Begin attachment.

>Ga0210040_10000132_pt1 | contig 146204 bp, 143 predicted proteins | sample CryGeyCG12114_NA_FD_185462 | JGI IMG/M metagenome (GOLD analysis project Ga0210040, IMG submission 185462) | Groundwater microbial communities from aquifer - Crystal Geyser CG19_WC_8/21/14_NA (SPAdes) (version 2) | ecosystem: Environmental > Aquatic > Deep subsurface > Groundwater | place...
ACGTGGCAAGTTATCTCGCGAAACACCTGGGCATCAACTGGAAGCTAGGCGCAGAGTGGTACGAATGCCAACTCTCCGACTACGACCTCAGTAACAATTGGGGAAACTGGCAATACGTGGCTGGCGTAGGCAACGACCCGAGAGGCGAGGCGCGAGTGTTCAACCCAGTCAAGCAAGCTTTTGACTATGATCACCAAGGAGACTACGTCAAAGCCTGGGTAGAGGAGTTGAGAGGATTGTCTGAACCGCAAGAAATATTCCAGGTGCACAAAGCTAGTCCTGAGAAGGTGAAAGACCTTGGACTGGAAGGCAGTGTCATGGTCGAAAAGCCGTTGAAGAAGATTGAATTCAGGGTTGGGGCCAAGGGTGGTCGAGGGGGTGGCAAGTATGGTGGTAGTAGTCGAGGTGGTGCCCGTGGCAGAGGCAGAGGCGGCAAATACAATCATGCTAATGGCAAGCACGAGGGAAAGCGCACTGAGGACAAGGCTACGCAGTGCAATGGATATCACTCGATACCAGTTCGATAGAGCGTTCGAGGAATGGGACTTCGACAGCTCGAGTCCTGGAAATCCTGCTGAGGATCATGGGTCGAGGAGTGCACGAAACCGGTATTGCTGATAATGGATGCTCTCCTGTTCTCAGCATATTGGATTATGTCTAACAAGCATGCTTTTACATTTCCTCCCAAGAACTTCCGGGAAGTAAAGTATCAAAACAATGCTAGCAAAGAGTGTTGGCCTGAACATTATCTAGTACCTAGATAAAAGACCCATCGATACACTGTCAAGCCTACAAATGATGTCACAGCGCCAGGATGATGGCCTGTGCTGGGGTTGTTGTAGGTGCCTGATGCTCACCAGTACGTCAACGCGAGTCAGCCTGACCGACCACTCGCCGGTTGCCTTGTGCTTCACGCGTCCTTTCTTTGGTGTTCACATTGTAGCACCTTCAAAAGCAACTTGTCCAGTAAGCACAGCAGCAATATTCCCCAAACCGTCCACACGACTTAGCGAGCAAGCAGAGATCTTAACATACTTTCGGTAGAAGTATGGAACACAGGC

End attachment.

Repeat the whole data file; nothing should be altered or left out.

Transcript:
>Ga0210040_10000132_pt1 | contig 146204 bp, 143 predicted proteins | sample CryGeyCG12114_NA_FD_185462 | JGI IMG/M metagenome (GOLD analysis project Ga0210040, IMG submission 185462) | Groundwater microbial communities from aquifer - Crystal Geyser CG19_WC_8/21/14_NA (SPAdes) (version 2) | ecosystem: Environmental > Aquatic > Deep subsurface > Groundwater | place...
ACGTGGCAAGTTATCTCGCGAAACACCTGGGCATCAACTGGAAGCTAGGCGCAGAGTGGTACGAATGCCAACTCTCCGACTACGACCTCAGTAACAATTGGGGAAACTGGCAATACGTGGCTGGCGTAGGCAACGACCCGAGAGGCGAGGCGCGAGTGTTCAACCCAGTCAAGCAAGCTTTTGACTATGATCACCAAGGAGACTACGTCAAAGCCTGGGTAGAGGAGTTGAGAGGATTGTCTGAACCGCAAGAAATATTCCAGGTGCACAAAGCTAGTCCTGAGAAGGTGAAAGACCTTGGACTGGAAGGCAGTGTCATGGTCGAAAAGCCGTTGAAGAAGATTGAATTCAGGGTTGGGGCCAAGGGTGGTCGAGGGGGTGGCAAGTATGGTGGTAGTAGTCGAGGTGGTGCCCGTGGCAGAGGCAGAGGCGGCAAATACAATCATGCTAATGGCAAGCACGAGGGAAAGCGCACTGAGGACAAGGCTACGCAGTGCAATGGATATCACTCGATACCAGTTCGATAGAGCGTTCGAGGAATGGGACTTCGACAGCTCGAGTCCTGGAAATCCTGCTGAGGATCATGGGTCGAGGAGTGCACGAAACCGGTATTGCTGATAATGGATGCTCTCCTGTTCTCAGCATATTGGATTATGTCTAACAAGCATGCTTTTACATTTCCTCCCAAGAACTTCCGGGAAGTAAAGTATCAAAACAATGCTAGCAAAGAGTGTTGGCCTGAACATTATCTAGTACCTAGATAAAAGACCCATCGATACACTGTCAAGCCTACAAATGATGTCACAGCGCCAGGATGATGGCCTGTGCTGGGGTTGTTGTAGGTGCCTGATGCTCACCAGTACGTCAACGCGAGTCAGCCTGACCGACCACTCGCCGGTTGCCTTGTGCTTCACGCGTCCTTTCTTTGGTGTTCACATTGTAGCACCTTCAAAAGCAACTTGTCCAGTAAGCACAGCAGCAATATTCCCCAAACCGTCCACACGACTTAGCGAGCAAGCAGAGATCTTAACATACTTTCGGTAGAAGTATGGAACACAGGC